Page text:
%timeit df[0].mask(mask.values > 0.5, twice.values)
# 75.7 ms ± 1.5 ms per loop (mean ± std. dev. of 7 runs, 10 loops each)
```

Now, pandas is only 25% slower. The perf says:

```
Overhead Command Shared Object Symbol
50,81% python interpreter.cpython-36m-x86_64-linux-gnu.so [.] vm_engine_iter_task
14,12% python [unknown] [k] 0xffffffff8140290c
9,93% python libc-2.23.so [.] __memmove_ssse3_back
4,61% python umath.cpython-36m-x86_64-linux-gnu.so [.] DOUBLE_isnan
2,01% python umath.cpython-36m-x86_64-linux-gnu.so [.] BOOL_logical_not
```

Much less data-copying, but still more than in the numpy's version which is mostly responsible for the overhead.

My key take-aways from it:

pandas has the potential to be at least slightly faster than numpy (because it is possible to be faster). However, pandas' somewhat opaque handling of data-copying makes it hard to predict when this potential is overshadowed by (unnecessary) data copying.

when the performance of `where`

/`mask`

is the bottleneck, I would use numba/cython to improve the performance - see my rather naive tries to use numba and cython further below.

The idea is to take

```
np.where(df[0] > 0.5, df[0]*2, df[0])
```

version and to eliminate the need to create a temporary - i.e, `df[0]*2`

.

As proposed by @max9111, using numba:

```
import numba as nb
@nb.njit
def nb_where(df):
n = len(df)
output = np.empty(n, dtype=np.float64)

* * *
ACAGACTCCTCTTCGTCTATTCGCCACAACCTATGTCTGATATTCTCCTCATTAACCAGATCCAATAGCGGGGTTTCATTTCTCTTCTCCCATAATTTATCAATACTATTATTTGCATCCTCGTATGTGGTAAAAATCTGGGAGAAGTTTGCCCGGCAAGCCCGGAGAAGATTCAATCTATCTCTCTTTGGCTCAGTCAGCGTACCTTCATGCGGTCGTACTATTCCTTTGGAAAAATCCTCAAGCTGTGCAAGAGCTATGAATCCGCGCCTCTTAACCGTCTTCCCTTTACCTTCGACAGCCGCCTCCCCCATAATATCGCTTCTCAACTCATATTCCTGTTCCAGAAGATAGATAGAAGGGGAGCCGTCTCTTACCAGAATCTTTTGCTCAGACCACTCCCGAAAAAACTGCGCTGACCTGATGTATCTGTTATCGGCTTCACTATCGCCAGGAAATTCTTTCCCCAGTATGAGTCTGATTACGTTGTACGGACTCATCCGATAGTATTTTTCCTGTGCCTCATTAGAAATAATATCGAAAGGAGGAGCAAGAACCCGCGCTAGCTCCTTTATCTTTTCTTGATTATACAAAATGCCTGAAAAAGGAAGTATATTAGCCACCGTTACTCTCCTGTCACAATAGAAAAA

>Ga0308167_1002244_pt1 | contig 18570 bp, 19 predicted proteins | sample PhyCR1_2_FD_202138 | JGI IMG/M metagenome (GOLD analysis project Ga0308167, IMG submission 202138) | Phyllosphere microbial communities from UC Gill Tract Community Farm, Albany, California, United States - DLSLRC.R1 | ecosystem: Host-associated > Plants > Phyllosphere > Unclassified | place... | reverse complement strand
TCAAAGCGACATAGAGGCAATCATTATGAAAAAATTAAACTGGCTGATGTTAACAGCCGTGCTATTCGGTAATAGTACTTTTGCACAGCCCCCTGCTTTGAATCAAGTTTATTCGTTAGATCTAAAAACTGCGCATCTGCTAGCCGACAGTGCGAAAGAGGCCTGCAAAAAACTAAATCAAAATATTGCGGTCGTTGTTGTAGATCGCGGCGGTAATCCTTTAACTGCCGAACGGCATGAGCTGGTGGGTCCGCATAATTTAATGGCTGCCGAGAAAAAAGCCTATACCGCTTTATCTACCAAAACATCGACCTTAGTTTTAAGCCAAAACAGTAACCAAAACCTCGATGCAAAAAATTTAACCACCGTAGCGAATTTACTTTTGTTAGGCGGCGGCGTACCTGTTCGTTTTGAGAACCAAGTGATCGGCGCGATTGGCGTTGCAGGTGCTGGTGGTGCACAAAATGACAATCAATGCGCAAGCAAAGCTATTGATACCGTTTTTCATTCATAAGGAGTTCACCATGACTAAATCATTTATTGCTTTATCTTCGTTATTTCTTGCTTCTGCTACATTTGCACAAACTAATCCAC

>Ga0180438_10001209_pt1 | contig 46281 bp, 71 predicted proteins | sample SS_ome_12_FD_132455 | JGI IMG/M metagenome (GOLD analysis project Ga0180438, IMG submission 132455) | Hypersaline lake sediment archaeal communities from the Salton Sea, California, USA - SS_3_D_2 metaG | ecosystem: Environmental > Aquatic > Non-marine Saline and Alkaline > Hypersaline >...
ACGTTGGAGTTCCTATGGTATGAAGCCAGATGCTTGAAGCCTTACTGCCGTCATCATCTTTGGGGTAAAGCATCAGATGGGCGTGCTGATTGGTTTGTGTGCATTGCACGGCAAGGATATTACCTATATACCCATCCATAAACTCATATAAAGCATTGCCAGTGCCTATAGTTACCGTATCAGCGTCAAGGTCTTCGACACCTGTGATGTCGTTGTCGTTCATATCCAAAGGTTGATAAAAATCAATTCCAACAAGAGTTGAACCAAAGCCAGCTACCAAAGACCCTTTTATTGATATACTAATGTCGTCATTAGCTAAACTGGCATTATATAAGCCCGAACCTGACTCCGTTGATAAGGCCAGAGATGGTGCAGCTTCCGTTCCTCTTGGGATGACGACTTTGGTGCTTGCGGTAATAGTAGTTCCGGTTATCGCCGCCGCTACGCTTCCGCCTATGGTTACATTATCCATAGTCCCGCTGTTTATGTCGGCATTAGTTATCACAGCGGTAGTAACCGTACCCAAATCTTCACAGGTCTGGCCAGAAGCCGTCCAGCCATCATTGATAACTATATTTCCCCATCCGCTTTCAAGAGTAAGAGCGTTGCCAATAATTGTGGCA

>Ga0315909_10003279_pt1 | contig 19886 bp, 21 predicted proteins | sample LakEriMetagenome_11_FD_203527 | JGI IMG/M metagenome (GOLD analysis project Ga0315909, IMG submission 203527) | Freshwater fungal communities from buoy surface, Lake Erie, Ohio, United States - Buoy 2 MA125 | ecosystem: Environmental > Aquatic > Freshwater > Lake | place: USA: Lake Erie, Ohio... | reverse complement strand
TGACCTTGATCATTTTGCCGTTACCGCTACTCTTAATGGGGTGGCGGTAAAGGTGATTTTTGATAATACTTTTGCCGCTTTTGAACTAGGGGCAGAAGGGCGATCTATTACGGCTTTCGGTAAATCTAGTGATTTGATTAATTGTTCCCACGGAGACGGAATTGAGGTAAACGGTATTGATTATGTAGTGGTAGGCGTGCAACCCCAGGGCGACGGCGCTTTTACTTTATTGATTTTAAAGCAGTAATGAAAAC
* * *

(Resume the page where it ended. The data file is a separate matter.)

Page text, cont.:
for i in range(n):
if df[i]>0.5:
output[i] = 2.0*df[i]
else:
output[i] = df[i]
return output
assert(np.where(df[0] > 0.5, twice, df[0])==nb_where(df[0].values)).all()
%timeit np.where(df[0] > 0.5, df[0]*2, df[0])
# 85.1 ms ± 1.61 ms per loop (mean ± std. dev. of 7 runs, 10 loops each)
%timeit nb_where(df[0].values)
# 17.4 ms ± 673 µs per loop (mean ± std. dev. of 7 runs, 100 loops each)
```

Which is about factor 5 faster than the numpy's version!

And here is my by far less successful try to improve the performance with help of Cython:

```
%%cython -a
cimport numpy as np
import numpy as np
cimport cython
@cython.boundscheck(False)
@cython.wraparound(False)
def cy_where(double[::1] df):
cdef int i
cdef int n = len(df)
cdef np.ndarray[np.float64_t] output = np.empty(n, dtype=np.float64)
for i in range(n):
if df[i]>0.5:
output[i] = 2.0*df[i]
else:
output[i] = df[i]
return output
assert (df[0].mask(df[0] > 0.5, 2*df[0]).values == cy_where(df[0].values)).all()
%timeit cy_where(df[0].values)
# 66.7± 753 µs per loop (mean ± std. dev. of 7 runs, 10 loops each)
```

gives 25% speed-up. Not sure, why cython is so much slower than numba though.

Listings:

**A:** np_where.py:

```
import pandas as pd
import numpy as np
np.random.seed(0)
n = 10000000
df = pd.DataFrame(np.random.random(n))
twice = df[0]*2
for _ in range(50):
np.where(df[0] > 0.5, twice, df[0])
```

**B:** pd_mask.py:

```
import pandas as pd
import numpy as np
np.random.seed(0)
n = 10000000
df = pd.DataFrame(np.random.random(n))
twice = df[0]*2
mask = df[0] > 0.5
for _ in range(50):
df[0].mask(mask, twice)
```

bothmy examples? – jpp Aug 23 '18 at 9:57`96.9ms vs 92.7ms`

and for the second`276ms vs 120ms`

. – ead Aug 23 '18 at 10:00veryinteresting; goes beyond, in fact, my precise question. I assume`numba`

will only work with numeric inputs, which is fine for my use case. If there's a temporary mask array, I'd imagine`mask`

/`where`

canneveroutperform`np.where`

. – jpp Aug 23 '18 at 14:16